Tips on Unleashing Your Creativity

What do you do when you are unable to express yourself through your art? You travel down a dark spiral of guilt and avoidance. Whatever artist you may be, artist block is a universal experience. There isn’t just one reasoning that causes it. Blocks can come from a cumulation of negative things like stress, expectation, disappointment, or self doubt.

So you’re stuck, staring at your half-finished work, or worse, ignoring it totally. Then, you feel guilty because really, you should be working on your art. You want to work on your art, but you can’t and you don’t know why. The more you don’t, the stronger the resentment against yourself grows.

For some, creative blocks can last years, even a lifetime. Most of the time, your art seems pointless, like it’s just a hobby. You belittle your dream. You tell yourself excuses; if only you had time/money/energy to do your art. As these thoughts flow through your head, remember this: it’s never too late.

Regardless of whether you’re a kid or an older adult, there is never a wrong time to return to your art. Your art is what makes you, you. It’s the way you express the essence of your being. Even if it takes you years to return to it, don’t be afraid, it’s like visiting an old friend.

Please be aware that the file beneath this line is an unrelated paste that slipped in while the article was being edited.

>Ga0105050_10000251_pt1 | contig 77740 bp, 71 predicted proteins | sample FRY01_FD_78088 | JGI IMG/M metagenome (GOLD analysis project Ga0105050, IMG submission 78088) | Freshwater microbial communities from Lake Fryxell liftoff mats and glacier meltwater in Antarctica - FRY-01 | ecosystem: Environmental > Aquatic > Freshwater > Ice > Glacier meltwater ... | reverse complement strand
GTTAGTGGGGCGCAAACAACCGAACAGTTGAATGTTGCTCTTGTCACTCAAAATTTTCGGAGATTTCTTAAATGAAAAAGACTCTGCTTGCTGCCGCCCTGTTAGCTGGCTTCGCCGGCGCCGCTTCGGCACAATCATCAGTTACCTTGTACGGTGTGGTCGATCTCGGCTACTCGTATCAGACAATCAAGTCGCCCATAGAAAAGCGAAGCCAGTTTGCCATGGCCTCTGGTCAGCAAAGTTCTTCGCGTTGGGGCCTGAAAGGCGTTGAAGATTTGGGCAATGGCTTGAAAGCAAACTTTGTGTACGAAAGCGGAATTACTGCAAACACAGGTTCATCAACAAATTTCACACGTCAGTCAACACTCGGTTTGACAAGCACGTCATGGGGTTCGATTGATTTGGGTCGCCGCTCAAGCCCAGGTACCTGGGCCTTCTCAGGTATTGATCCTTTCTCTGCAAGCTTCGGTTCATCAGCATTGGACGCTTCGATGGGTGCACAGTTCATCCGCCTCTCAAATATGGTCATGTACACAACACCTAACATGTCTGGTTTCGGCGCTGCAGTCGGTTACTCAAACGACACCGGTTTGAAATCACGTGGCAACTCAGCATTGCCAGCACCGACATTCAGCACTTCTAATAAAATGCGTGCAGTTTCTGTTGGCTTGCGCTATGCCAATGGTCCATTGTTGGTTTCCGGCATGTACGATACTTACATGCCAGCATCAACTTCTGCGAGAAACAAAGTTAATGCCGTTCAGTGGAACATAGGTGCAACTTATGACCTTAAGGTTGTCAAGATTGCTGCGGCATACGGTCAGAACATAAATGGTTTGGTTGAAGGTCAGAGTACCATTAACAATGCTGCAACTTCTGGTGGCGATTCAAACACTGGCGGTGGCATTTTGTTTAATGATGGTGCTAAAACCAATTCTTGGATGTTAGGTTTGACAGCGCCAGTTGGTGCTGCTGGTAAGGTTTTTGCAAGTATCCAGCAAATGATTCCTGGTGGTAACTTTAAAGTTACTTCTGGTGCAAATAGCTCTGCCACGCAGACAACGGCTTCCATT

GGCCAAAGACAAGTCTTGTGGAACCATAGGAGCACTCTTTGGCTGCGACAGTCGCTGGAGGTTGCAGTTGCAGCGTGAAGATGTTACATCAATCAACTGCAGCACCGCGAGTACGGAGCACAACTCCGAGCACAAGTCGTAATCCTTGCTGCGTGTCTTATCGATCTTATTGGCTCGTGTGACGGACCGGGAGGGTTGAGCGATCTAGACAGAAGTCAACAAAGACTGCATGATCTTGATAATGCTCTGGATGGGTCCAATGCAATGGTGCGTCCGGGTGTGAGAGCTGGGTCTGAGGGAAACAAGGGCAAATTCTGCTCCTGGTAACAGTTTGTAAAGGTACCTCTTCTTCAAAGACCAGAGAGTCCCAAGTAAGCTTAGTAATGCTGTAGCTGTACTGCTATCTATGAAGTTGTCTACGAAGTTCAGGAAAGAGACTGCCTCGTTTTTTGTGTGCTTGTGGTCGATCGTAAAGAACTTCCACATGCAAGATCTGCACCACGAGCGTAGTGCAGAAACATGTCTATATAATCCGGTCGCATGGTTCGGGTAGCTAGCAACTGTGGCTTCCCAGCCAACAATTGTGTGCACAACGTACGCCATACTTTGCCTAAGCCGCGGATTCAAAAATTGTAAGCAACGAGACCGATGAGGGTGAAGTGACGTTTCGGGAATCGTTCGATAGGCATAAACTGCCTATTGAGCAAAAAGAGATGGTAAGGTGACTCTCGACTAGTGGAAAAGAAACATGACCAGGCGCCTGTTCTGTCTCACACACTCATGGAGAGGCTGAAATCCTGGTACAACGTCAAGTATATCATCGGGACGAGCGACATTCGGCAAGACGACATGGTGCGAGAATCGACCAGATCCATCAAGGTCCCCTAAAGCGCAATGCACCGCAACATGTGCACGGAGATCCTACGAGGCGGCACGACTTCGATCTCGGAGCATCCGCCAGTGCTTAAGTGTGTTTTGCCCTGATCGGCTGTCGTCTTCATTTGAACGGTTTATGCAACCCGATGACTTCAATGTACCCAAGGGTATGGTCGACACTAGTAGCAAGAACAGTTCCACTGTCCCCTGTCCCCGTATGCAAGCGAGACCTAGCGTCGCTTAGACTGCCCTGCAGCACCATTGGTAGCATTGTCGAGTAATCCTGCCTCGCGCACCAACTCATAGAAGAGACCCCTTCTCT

Easier said than done, you say. Then, let’s try something different because what you’re doing now is probably not working. The followings actions will help you free your creative child.

  1. Keep a journal. Write your stream of consciousness down. Allow yourself to be self loathing and angsty. Get out your demons on paper and put it away.
  2. Date yourself. Every week, even for an hour, take yourself out on a date. Whether it be shopping, hiking, eating, or going to a movie, get out of the house and do something you enjoy, alone.
  3. Reframe your paradigm. Ask yourself these questions: When you were younger, what was your family’s attitude toward your art? What is your perception of being an artist now? Are these thoughts your own?

Society says that artists are sad, on drugs, poor until unfathomably rich, it’s about who you know not what you do, etc. Your parents tell you to get a real job, then do your art. You internalize all the negative feedback given to you by the people that surround you and suppress your own desire, delving into a spiral you can’t climb out of.

If your art is what you want to do, then do it. Life will always be a struggle. There will never be enough time, or resources. You have to make it work. Let go of the pain of the past, the pressures of the present, and the unknown of the future. Ignore the negativity building up inside you and allow yourself to be imperfect in the process.

Regaining your creativity may take time, be patient with yourself, allow your work to speak for itself. Even if you don’t think it’s good enough, keep going and it will be. You are the only one who can do what you do. The time you fail as an artist, is the moment you give up. And always, love yourself.